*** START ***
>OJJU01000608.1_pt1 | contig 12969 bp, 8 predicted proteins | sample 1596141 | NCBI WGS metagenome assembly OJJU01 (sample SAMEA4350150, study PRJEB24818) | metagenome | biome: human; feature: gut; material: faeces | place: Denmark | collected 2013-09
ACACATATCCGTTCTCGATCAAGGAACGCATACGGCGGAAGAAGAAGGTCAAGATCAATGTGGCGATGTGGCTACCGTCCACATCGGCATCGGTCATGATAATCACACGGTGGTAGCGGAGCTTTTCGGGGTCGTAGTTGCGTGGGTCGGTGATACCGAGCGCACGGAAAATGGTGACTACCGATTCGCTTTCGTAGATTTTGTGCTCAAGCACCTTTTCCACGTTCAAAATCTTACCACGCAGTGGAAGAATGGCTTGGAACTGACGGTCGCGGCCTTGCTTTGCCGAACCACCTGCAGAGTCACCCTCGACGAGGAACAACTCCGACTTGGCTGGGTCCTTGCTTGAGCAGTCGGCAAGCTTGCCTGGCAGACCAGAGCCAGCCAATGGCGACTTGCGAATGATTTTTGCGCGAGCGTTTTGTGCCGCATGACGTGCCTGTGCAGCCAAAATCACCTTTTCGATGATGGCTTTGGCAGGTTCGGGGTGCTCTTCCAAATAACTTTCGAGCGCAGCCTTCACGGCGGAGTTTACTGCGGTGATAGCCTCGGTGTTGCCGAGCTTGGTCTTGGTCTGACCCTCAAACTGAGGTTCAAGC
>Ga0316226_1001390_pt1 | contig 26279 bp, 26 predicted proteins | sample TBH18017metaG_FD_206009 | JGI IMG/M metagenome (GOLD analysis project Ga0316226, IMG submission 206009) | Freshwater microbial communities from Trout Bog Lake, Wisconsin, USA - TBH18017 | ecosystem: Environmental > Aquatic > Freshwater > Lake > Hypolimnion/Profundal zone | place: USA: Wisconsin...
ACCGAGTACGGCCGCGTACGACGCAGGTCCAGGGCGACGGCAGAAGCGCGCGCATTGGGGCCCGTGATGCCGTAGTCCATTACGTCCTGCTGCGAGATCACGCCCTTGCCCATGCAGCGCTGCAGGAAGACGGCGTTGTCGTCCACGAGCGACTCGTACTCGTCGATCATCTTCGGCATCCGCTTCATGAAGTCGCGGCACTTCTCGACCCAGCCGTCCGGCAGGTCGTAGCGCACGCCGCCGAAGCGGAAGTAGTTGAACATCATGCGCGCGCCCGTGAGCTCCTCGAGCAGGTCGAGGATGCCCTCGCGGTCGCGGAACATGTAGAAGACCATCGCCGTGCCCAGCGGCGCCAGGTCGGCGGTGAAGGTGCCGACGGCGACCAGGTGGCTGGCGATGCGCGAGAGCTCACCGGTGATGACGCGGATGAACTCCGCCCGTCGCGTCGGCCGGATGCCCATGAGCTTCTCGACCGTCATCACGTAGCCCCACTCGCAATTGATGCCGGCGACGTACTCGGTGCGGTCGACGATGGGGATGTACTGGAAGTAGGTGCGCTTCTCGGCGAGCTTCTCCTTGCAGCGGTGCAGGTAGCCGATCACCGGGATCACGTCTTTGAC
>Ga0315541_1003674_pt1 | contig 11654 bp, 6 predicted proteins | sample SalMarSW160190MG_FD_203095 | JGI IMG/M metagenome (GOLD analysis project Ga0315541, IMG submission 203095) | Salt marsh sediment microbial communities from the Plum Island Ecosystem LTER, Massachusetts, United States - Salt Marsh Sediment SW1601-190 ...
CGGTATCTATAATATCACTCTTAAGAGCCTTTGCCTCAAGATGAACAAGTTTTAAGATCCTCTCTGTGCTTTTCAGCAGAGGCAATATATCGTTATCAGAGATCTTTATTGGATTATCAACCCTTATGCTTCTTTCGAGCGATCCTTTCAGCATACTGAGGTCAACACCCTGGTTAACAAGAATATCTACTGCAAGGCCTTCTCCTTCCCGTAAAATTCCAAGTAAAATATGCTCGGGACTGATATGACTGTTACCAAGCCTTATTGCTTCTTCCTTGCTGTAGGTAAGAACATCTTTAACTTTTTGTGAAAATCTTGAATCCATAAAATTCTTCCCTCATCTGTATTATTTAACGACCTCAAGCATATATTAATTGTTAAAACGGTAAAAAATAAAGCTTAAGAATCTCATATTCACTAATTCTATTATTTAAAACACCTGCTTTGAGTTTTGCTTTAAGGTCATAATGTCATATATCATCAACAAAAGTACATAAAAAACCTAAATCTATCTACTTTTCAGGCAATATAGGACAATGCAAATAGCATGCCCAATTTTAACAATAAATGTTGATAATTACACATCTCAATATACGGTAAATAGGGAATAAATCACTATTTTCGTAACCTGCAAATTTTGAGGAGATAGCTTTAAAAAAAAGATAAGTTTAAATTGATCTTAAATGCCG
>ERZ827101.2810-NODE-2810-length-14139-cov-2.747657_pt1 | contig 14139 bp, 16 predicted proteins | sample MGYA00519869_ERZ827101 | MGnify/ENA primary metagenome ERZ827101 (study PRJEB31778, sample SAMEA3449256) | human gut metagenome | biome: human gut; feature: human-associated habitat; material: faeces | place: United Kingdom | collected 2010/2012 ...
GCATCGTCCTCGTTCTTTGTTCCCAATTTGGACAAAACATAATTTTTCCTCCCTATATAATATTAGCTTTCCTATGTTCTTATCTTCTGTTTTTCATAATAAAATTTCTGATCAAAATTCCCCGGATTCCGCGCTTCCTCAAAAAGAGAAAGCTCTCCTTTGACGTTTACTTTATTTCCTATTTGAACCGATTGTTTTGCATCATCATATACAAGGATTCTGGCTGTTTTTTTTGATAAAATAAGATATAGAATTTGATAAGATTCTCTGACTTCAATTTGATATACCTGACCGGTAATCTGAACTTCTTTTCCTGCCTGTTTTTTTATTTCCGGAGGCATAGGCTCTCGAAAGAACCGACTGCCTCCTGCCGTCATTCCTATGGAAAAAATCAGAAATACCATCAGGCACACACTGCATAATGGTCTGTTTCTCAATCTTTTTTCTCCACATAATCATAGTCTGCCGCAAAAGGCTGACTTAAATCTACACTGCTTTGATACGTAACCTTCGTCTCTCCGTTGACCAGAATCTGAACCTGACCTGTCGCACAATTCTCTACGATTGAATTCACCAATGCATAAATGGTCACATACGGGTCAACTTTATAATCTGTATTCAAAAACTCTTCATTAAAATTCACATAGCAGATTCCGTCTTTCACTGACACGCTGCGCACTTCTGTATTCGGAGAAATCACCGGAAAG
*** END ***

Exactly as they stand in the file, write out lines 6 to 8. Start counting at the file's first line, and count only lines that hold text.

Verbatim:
CGGTATCTATAATATCACTCTTAAGAGCCTTTGCCTCAAGATGAACAAGTTTTAAGATCCTCTCTGTGCTTTTCAGCAGAGGCAATATATCGTTATCAGAGATCTTTATTGGATTATCAACCCTTATGCTTCTTTCGAGCGATCCTTTCAGCATACTGAGGTCAACACCCTGGTTAACAAGAATATCTACTGCAAGGCCTTCTCCTTCCCGTAAAATTCCAAGTAAAATATGCTCGGGACTGATATGACTGTTACCAAGCCTTATTGCTTCTTCCTTGCTGTAGGTAAGAACATCTTTAACTTTTTGTGAAAATCTTGAATCCATAAAATTCTTCCCTCATCTGTATTATTTAACGACCTCAAGCATATATTAATTGTTAAAACGGTAAAAAATAAAGCTTAAGAATCTCATATTCACTAATTCTATTATTTAAAACACCTGCTTTGAGTTTTGCTTTAAGGTCATAATGTCATATATCATCAACAAAAGTACATAAAAAACCTAAATCTATCTACTTTTCAGGCAATATAGGACAATGCAAATAGCATGCCCAATTTTAACAATAAATGTTGATAATTACACATCTCAATATACGGTAAATAGGGAATAAATCACTATTTTCGTAACCTGCAAATTTTGAGGAGATAGCTTTAAAAAAAAGATAAGTTTAAATTGATCTTAAATGCCG
>ERZ827101.2810-NODE-2810-length-14139-cov-2.747657_pt1 | contig 14139 bp, 16 predicted proteins | sample MGYA00519869_ERZ827101 | MGnify/ENA primary metagenome ERZ827101 (study PRJEB31778, sample SAMEA3449256) | human gut metagenome | biome: human gut; feature: human-associated habitat; material: faeces | place: United Kingdom | collected 2010/2012 ...
GCATCGTCCTCGTTCTTTGTTCCCAATTTGGACAAAACATAATTTTTCCTCCCTATATAATATTAGCTTTCCTATGTTCTTATCTTCTGTTTTTCATAATAAAATTTCTGATCAAAATTCCCCGGATTCCGCGCTTCCTCAAAAAGAGAAAGCTCTCCTTTGACGTTTACTTTATTTCCTATTTGAACCGATTGTTTTGCATCATCATATACAAGGATTCTGGCTGTTTTTTTTGATAAAATAAGATATAGAATTTGATAAGATTCTCTGACTTCAATTTGATATACCTGACCGGTAATCTGAACTTCTTTTCCTGCCTGTTTTTTTATTTCCGGAGGCATAGGCTCTCGAAAGAACCGACTGCCTCCTGCCGTCATTCCTATGGAAAAAATCAGAAATACCATCAGGCACACACTGCATAATGGTCTGTTTCTCAATCTTTTTTCTCCACATAATCATAGTCTGCCGCAAAAGGCTGACTTAAATCTACACTGCTTTGATACGTAACCTTCGTCTCTCCGTTGACCAGAATCTGAACCTGACCTGTCGCACAATTCTCTACGATTGAATTCACCAATGCATAAATGGTCACATACGGGTCAACTTTATAATCTGTATTCAAAAACTCTTCATTAAAATTCACATAGCAGATTCCGTCTTTCACTGACACGCTGCGCACTTCTGTATTCGGAGAAATCACCGGAAAG